Prime Minister Narendra Modi's reelection has alarmed many Indian Muslims, who believe that their political interests will continue to be undermined by the Hindu nationalist politician. Faisal Fareed reports.
Rounak Shahi is a postgraduate student of international relations at Aligarh Muslim University. She often visits her home at Hyderabad, nearly 1,500 kilometers (900 miles) from Aligarh.
Since 2014, when Narendra Modi took over as India's prime minister, Shahi has had mixed feelings about the situation for Muslims in India. After Modi and his Hindu nationalist Bharatiya Janata Party (BJP) won absolute majority in India's general election, Shahi is more afraid and concerned about the fate of India's Muslims.
"I think Muslims are more vulnerable now than last time. What will happen is unpredictable, but I am sure it is for the worst," she said. "In this scenario we have only one option; organize ourselves politically and economically as a force. We need to get into the system. There is no one who is going to fight for us. We are all by ourselves."
After the recently-concluded general election, Muslims in India are feeling politically marginalized, with many wondering if their votes matter in electoral politics. Although there was a slight increase in parliamentary representation for Muslims after the 2019 election, the numbers are still small. The BJP fielded only seven Muslim candidates in the 437 seats it contested.
A Muslim political party?
Muslim candidates who have been successful in the elections have already begun making the rounds on social media.
Asaduddin Owaisi, a member of parliament from Hyderabad, was one of these 27 Muslim politicians. His party, the All India Majlis-e-Ittehadul Muslimeen (AIMIM), won its forth consecutive election and secured two out of the three seats it contested. After success in Hyderabad, Owaisi said he would take the AIMIM nationwide.
"How long will Muslims keep on voting for these so-called secular parties? They are not able to defeat the BJP. We need to change the strategy," Owaisi said, referring to the Indian National Congress (INC) and other regional political parties. "Not only Muslims, but all those marginalized sections that are being deprived need to come together."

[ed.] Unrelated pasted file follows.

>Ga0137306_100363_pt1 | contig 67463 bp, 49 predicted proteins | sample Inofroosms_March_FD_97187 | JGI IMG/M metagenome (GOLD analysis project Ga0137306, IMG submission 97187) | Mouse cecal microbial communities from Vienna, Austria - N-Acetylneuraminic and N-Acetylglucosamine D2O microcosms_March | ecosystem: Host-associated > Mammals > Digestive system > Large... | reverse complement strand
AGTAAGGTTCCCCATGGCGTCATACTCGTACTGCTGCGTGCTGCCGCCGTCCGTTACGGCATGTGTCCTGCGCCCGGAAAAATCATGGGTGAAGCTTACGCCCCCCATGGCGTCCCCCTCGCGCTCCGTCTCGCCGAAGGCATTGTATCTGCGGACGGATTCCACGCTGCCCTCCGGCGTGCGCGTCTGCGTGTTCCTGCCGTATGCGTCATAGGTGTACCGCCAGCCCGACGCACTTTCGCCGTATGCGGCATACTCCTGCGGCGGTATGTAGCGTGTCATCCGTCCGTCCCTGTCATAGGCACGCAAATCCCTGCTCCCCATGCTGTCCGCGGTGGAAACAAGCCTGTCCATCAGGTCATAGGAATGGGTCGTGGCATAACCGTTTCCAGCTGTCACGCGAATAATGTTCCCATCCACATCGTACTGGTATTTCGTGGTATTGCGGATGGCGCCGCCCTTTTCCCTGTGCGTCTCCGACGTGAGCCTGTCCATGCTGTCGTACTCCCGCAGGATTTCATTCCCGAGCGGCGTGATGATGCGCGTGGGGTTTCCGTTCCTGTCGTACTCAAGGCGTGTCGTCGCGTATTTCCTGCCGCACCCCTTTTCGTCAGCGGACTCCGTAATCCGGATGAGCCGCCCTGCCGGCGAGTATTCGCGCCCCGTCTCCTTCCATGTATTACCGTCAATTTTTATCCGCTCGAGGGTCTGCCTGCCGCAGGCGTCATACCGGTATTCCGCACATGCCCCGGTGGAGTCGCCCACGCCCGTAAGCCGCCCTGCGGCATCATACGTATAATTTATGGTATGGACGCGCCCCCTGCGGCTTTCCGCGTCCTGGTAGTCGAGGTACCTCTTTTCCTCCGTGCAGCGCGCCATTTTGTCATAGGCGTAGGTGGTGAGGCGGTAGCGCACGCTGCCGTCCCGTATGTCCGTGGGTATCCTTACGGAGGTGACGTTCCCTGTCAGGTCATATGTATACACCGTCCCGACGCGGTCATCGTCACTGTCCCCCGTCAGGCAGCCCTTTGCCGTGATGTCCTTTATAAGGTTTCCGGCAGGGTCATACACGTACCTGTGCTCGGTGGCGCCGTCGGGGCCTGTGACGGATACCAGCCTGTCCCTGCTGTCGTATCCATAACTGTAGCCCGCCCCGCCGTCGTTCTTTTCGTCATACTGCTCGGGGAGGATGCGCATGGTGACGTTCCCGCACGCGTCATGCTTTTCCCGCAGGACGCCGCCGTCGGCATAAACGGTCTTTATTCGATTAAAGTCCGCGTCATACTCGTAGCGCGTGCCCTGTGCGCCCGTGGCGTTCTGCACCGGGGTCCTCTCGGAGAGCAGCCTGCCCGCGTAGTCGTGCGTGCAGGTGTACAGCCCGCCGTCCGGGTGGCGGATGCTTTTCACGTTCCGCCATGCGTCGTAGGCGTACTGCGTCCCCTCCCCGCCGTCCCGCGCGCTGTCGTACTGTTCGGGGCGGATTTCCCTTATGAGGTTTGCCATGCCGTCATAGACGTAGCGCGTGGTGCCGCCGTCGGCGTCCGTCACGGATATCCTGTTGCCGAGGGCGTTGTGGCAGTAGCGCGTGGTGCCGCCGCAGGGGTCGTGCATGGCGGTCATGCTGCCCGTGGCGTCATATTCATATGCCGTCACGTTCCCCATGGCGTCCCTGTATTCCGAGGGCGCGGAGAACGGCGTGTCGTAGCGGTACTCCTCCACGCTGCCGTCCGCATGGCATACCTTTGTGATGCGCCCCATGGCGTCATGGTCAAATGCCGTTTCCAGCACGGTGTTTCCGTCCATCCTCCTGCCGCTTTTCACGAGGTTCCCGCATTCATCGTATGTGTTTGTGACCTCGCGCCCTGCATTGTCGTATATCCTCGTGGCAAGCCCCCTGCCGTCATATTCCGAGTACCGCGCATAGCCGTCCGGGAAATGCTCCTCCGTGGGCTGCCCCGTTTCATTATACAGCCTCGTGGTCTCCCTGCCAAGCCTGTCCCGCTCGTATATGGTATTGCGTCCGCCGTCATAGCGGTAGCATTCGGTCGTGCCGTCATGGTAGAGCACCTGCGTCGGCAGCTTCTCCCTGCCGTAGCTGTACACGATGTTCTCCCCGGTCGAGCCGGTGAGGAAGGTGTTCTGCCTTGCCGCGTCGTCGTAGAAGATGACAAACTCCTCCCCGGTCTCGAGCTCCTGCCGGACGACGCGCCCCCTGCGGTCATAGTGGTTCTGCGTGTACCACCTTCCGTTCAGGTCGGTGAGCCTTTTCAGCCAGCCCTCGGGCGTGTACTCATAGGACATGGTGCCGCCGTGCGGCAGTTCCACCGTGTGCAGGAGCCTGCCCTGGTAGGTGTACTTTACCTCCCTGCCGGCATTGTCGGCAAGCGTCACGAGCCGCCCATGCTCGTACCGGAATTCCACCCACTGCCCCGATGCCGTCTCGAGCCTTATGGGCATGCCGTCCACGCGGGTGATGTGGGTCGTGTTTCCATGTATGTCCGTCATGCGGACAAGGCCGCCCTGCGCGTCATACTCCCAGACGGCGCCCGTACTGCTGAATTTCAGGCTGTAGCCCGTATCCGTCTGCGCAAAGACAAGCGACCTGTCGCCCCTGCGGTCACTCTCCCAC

However, Afroz Alam, a political scientist at Maulana Azad National Urdu University in Hyderabad, is skeptical of a Muslim-based party. "The solution does not lie in going madly after identity politics forwarded by the so-called secular parties, nor in the formation of exclusive Muslim-based parties," he told DW, adding that there were already 25 Muslim-based parties that had yet to see widespread success because Muslims tended to not vote in blocs.
"If the parties are not formed out of sustainable movements and civil society activism, they will not succeed," he said. "Muslim voting preference should be 'candidate centric' with a view toward local dynamics and the candidate's individual merit."
Mohammad Sajjad, a professor of history at Aligarh Muslim University, said that even if a Muslim party won seats in parliament, their voices would not be heard.
"Politically, Muslims cannot do much. It is up to the majority community to decide whether to take along Muslims," he told DW. "At most, Muslims can collect funds for educational institutions and madrassas."
Muslims react to Modi's victory
Modi delivered two speeches after winning the election and both of them were aimed at Indian Muslims. In his first speech given at BJP headquarters, Modi talked about secularism and claimed that "political parties wearing secular masks have been unmasked."
Modi also said he would work to win the trust of minorities. He also advised MPs to be cautious in their statements about minority groups and to avoid verbal attacks.
Jamiat Ulama-i-Hind (JUH), India's largest Muslim organization congratulated Modi on his victory.
In a letter addressed to Modi, JUH general secretary, Maulana Madani, said that the BJP should pay attention to the development of minority groups' education, health and employment.
The All India Ulema and Mashaikh Board, the largest organization of Sufi Muslims in India, also sent a congratulatory message to Modi and welcomed the move to include minorities in India's development.
Who speaks for Muslims?
Political representation for India's Muslims looks to remain disproportionate in Indian parliament. History professor Sajjad pointed out that numbers showing higher Muslim representation could be misleading. "We should find out how many Muslim lawmakers actually intervened in parliament," he said, adding that there were several parliamentary committees in New Delhi that had Muslim members. However, the representation meant nothing if they were unable to put across their views to others, he added.
Others like Adeel Alvi, a research scholar at AMU, claim that that hostility towards Muslims was evident. "There are objections to our dress, our beards, our eating habits and our rituals." Most recently, the media reported that members of a suspected right-wing group forced a Muslim man in Gurugram, close to New Delhi, to remove his skullcap and chant Hindu slogans.
The All India Muslim Personal Law Board, an advocacy group that monitors the application of Islamic law among community members, is also apprehensive that things may take a turn for the worse. In a letter to all Muslims in India, the group's leader has urged them to have patience.